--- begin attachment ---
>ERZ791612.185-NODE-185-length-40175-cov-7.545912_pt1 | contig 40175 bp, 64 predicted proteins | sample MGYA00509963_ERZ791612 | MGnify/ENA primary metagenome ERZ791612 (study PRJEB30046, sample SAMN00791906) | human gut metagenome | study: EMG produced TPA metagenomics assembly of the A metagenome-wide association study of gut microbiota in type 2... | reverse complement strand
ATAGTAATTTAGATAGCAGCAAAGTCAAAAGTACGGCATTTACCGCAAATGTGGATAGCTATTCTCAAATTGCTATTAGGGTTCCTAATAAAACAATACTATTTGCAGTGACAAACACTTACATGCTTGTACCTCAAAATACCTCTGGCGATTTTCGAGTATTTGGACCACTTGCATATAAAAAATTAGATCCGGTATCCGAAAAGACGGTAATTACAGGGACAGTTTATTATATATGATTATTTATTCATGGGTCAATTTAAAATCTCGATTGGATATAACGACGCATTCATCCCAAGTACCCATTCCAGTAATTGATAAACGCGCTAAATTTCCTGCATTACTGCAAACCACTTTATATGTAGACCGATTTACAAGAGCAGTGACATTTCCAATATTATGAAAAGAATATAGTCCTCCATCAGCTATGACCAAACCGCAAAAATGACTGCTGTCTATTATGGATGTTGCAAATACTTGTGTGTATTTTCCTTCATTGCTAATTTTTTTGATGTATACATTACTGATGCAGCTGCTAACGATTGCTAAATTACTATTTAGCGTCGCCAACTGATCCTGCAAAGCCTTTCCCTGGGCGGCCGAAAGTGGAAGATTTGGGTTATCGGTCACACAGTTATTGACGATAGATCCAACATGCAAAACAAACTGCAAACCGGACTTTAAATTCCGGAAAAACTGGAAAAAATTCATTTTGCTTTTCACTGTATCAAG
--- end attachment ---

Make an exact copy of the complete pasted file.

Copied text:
>ERZ791612.185-NODE-185-length-40175-cov-7.545912_pt1 | contig 40175 bp, 64 predicted proteins | sample MGYA00509963_ERZ791612 | MGnify/ENA primary metagenome ERZ791612 (study PRJEB30046, sample SAMN00791906) | human gut metagenome | study: EMG produced TPA metagenomics assembly of the A metagenome-wide association study of gut microbiota in type 2... | reverse complement strand
ATAGTAATTTAGATAGCAGCAAAGTCAAAAGTACGGCATTTACCGCAAATGTGGATAGCTATTCTCAAATTGCTATTAGGGTTCCTAATAAAACAATACTATTTGCAGTGACAAACACTTACATGCTTGTACCTCAAAATACCTCTGGCGATTTTCGAGTATTTGGACCACTTGCATATAAAAAATTAGATCCGGTATCCGAAAAGACGGTAATTACAGGGACAGTTTATTATATATGATTATTTATTCATGGGTCAATTTAAAATCTCGATTGGATATAACGACGCATTCATCCCAAGTACCCATTCCAGTAATTGATAAACGCGCTAAATTTCCTGCATTACTGCAAACCACTTTATATGTAGACCGATTTACAAGAGCAGTGACATTTCCAATATTATGAAAAGAATATAGTCCTCCATCAGCTATGACCAAACCGCAAAAATGACTGCTGTCTATTATGGATGTTGCAAATACTTGTGTGTATTTTCCTTCATTGCTAATTTTTTTGATGTATACATTACTGATGCAGCTGCTAACGATTGCTAAATTACTATTTAGCGTCGCCAACTGATCCTGCAAAGCCTTTCCCTGGGCGGCCGAAAGTGGAAGATTTGGGTTATCGGTCACACAGTTATTGACGATAGATCCAACATGCAAAACAAACTGCAAACCGGACTTTAAATTCCGGAAAAACTGGAAAAAATTCATTTTGCTTTTCACTGTATCAAG